As related in a previous blog, my first trip to Ireland, a two-day adventure in Dublin, happened back in March of 2000.
In 2005, husband Jay and daughter Laura, then a 14-year-old, nabbed an incredibly low airfare to Belfast, the capital of Northern Ireland. (Northern Ireland and the Republic of Ireland are two different countries.) Older son Steve was not on this trip, but we toasted his birthday as we landed– early on St. Patrick’s Day. This time we arrived at our hotel before the parades started.
In fact, this marked the first year, since the end of the “Troubles,” in 1995 that Belfast even sponsored a St. Patrick’s Day parade. It wasn’t a huge event, some floats and bands, but the mood was electric and a feeling of unity filled the air.The concierge suggested we lunch upstairs at the Crown Liquor Saloon, so we walked over. Built in 1828, the National Trust of Northern Ireland maintains this pub which glows with a gas-light Victorian atmosphere: gilded mirrors, stained glass, old black and white photos, a tin ceiling, and walls that have heard it all.
We passed a seated group of laughing Scottish ladies from the Highlands. They explained that they gather annually to celebrate, always in a different Irish city. They were imbibing in grand style and had donned hats, supplied when “a drop of black,” or Guinness was ordered. Our waiter topped Laura with one, too. We ordered and devoured burger-like sandwiches served with “Champ,” a combination of mashed potatoes, cheese, and chive.
When we walked down the hall, I was stopped by a local woman who overheard my American accent. She made a point of welcoming me to Belfast. I liked that.
Then, we squeezed downstairs through cough producing smoke into a room crammed as tight as Times Square on New Year’s Eve, and just as noisy. Everyone turned toward a telly to cheer The Gold Cup horse race. The lengthy steeple chase race runs through mud filled ponds, over hedges and across grassy fields. Strangely (at least to me) the horse in the lead lost his jockey, but ran on. Rather wild compared to our Kentucky Derby. We hired a “black taxi” as suggested by a guidebook to see the West Belfast Political Wall Murals. First we drove to Shankill Road, the Protestant side. Here, the bricks of working class row-homes were painted with large symbolic scenes.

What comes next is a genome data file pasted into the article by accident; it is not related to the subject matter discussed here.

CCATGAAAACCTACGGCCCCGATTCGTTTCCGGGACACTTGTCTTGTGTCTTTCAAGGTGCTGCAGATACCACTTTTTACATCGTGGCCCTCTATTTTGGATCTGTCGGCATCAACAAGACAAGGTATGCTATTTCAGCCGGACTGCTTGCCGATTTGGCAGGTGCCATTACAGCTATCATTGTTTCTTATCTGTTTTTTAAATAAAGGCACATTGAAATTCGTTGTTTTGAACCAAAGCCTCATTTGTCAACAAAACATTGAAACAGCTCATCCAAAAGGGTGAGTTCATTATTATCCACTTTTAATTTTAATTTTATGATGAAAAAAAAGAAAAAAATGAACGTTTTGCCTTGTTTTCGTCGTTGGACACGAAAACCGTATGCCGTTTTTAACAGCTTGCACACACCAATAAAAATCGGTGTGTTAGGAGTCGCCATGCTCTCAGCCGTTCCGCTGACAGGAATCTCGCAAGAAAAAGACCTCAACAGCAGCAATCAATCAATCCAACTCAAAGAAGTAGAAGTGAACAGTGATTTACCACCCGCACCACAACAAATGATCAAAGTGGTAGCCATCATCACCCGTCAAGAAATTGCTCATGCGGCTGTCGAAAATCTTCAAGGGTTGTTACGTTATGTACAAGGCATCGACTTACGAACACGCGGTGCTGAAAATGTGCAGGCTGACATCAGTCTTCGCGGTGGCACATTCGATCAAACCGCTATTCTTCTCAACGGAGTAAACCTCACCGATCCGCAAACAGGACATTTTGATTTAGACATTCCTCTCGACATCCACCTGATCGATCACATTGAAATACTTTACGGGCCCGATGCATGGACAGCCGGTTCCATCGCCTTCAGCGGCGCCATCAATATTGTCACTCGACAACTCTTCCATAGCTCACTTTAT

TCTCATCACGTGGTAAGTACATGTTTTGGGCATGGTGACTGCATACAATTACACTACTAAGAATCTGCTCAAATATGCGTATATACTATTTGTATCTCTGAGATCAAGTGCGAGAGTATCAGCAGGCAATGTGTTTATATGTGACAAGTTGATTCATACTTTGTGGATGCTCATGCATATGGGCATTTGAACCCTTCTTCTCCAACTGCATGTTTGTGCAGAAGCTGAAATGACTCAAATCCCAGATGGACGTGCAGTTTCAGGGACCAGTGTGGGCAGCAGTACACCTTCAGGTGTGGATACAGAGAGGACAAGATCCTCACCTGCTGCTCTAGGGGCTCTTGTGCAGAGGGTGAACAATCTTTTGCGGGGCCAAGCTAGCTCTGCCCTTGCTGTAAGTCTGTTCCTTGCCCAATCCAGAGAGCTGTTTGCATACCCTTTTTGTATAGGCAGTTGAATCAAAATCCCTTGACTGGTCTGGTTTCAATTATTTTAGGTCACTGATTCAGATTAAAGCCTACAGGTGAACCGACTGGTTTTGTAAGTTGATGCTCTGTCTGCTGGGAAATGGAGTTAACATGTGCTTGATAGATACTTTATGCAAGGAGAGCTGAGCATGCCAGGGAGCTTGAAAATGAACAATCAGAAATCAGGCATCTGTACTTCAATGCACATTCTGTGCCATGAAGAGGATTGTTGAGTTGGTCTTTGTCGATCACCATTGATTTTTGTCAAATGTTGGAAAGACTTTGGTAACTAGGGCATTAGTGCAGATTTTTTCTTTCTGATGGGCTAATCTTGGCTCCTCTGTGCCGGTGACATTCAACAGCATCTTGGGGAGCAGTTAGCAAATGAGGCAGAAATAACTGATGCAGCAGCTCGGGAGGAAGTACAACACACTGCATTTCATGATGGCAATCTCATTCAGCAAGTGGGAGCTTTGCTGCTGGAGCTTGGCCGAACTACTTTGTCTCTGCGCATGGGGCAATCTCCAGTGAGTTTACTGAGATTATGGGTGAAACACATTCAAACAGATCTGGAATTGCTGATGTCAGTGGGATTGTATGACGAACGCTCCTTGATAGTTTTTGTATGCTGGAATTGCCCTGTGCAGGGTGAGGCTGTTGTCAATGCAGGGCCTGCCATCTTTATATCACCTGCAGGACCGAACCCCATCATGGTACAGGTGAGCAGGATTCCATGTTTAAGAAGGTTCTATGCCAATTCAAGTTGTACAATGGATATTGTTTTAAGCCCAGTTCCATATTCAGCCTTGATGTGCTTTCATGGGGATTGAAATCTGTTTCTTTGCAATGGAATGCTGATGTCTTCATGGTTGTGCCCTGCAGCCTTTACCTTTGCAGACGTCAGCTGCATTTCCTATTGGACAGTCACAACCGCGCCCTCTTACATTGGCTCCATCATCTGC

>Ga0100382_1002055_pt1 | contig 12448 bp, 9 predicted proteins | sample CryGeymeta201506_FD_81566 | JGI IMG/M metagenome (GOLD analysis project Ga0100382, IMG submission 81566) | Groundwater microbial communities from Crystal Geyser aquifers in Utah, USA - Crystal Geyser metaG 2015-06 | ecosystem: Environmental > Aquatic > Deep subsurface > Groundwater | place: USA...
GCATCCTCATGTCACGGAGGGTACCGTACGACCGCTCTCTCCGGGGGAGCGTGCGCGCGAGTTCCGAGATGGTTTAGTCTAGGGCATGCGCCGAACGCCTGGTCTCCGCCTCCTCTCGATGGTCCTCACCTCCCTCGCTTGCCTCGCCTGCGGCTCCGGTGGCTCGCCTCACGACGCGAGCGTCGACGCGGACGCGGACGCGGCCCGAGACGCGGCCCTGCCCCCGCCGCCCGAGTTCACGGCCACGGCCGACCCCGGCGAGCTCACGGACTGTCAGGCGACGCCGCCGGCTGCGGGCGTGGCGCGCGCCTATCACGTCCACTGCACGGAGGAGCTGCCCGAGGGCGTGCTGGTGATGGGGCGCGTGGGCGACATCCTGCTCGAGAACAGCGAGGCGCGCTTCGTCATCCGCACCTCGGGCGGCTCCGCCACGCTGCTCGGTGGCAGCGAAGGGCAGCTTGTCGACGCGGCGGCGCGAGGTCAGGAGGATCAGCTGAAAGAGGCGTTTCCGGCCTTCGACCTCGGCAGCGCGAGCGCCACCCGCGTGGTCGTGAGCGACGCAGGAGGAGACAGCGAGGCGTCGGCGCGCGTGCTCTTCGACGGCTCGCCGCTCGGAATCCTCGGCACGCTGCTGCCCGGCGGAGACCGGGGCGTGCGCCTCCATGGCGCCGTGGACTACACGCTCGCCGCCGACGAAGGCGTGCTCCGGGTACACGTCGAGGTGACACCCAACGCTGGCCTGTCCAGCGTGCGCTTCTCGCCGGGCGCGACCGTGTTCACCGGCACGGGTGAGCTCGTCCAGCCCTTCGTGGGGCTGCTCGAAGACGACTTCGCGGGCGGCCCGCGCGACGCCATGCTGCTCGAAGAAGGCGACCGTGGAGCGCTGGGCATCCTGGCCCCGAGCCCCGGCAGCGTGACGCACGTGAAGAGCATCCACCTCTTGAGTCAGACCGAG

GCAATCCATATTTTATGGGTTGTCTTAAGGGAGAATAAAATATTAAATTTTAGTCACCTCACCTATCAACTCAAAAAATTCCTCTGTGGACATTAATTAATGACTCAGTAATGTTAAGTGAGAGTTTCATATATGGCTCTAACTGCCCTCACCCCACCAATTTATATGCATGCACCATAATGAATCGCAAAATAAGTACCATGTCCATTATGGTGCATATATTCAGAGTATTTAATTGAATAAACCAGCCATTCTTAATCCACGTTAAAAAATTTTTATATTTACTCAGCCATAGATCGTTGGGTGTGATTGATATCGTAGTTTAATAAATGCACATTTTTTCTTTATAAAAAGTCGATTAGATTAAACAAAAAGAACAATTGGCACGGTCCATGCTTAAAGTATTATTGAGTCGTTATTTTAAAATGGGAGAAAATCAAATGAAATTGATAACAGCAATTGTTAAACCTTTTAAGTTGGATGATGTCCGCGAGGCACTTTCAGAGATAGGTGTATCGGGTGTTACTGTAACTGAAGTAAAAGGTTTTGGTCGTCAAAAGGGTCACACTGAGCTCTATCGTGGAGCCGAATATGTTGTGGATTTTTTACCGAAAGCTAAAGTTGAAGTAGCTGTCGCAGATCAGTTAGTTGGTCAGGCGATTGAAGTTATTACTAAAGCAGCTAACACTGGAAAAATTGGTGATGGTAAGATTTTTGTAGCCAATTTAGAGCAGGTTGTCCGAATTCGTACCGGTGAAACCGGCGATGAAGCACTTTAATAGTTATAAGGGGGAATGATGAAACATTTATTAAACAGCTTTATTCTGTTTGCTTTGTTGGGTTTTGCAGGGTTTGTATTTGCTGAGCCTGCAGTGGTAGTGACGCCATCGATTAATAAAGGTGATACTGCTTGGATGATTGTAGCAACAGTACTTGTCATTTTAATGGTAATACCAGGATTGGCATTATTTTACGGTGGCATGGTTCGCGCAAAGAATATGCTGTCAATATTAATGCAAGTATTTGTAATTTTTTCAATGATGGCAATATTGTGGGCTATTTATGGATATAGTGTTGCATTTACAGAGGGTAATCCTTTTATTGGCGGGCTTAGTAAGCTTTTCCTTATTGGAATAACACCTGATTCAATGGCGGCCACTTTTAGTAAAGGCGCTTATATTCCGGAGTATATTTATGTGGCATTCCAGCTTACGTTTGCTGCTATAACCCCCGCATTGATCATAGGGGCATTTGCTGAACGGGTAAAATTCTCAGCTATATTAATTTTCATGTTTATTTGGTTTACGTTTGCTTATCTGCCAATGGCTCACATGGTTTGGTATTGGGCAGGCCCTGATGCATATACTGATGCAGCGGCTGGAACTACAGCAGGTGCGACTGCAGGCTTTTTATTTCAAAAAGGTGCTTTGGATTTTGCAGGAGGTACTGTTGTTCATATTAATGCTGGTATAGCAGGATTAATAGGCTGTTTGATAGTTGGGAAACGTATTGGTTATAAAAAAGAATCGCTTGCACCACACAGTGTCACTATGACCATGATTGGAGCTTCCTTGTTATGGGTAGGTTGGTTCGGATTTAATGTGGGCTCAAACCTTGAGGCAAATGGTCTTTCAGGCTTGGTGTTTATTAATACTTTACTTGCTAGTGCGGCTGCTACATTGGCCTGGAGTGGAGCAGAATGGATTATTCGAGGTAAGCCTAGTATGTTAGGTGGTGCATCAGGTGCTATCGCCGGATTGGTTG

Our driver pointed out the Crumlin Road jail across from the courthouse, which required an underground tunnel for prisoners’ safe passage to trial. He said cases were heard by one judge, no jury, during these violent times. Then we cut over to the nearby Catholic area, Falls Road. We stopped as I photographed the mural of Bobby Sands, famous for his hunger strike to death. Although we tried to comprehend, our emotions were disquieted by these neighborhoods. I would find it difficult, to say the least, to live with all the reminders.
Our driver/guide spoke poignantly, recalling his childhood fear of bombs. He heeded warnings not to talk to certain children or adults, grasping that this division was reality. “Not a good way, he explained, “it simply was the way.”
Now, he was proud of his capital city, her economic growth and unification. He envisioned a happy future for his daughter in Belfast and with sincerity, thanked us for visiting and asked us to spread the word. We left feeling grateful for the opportunity.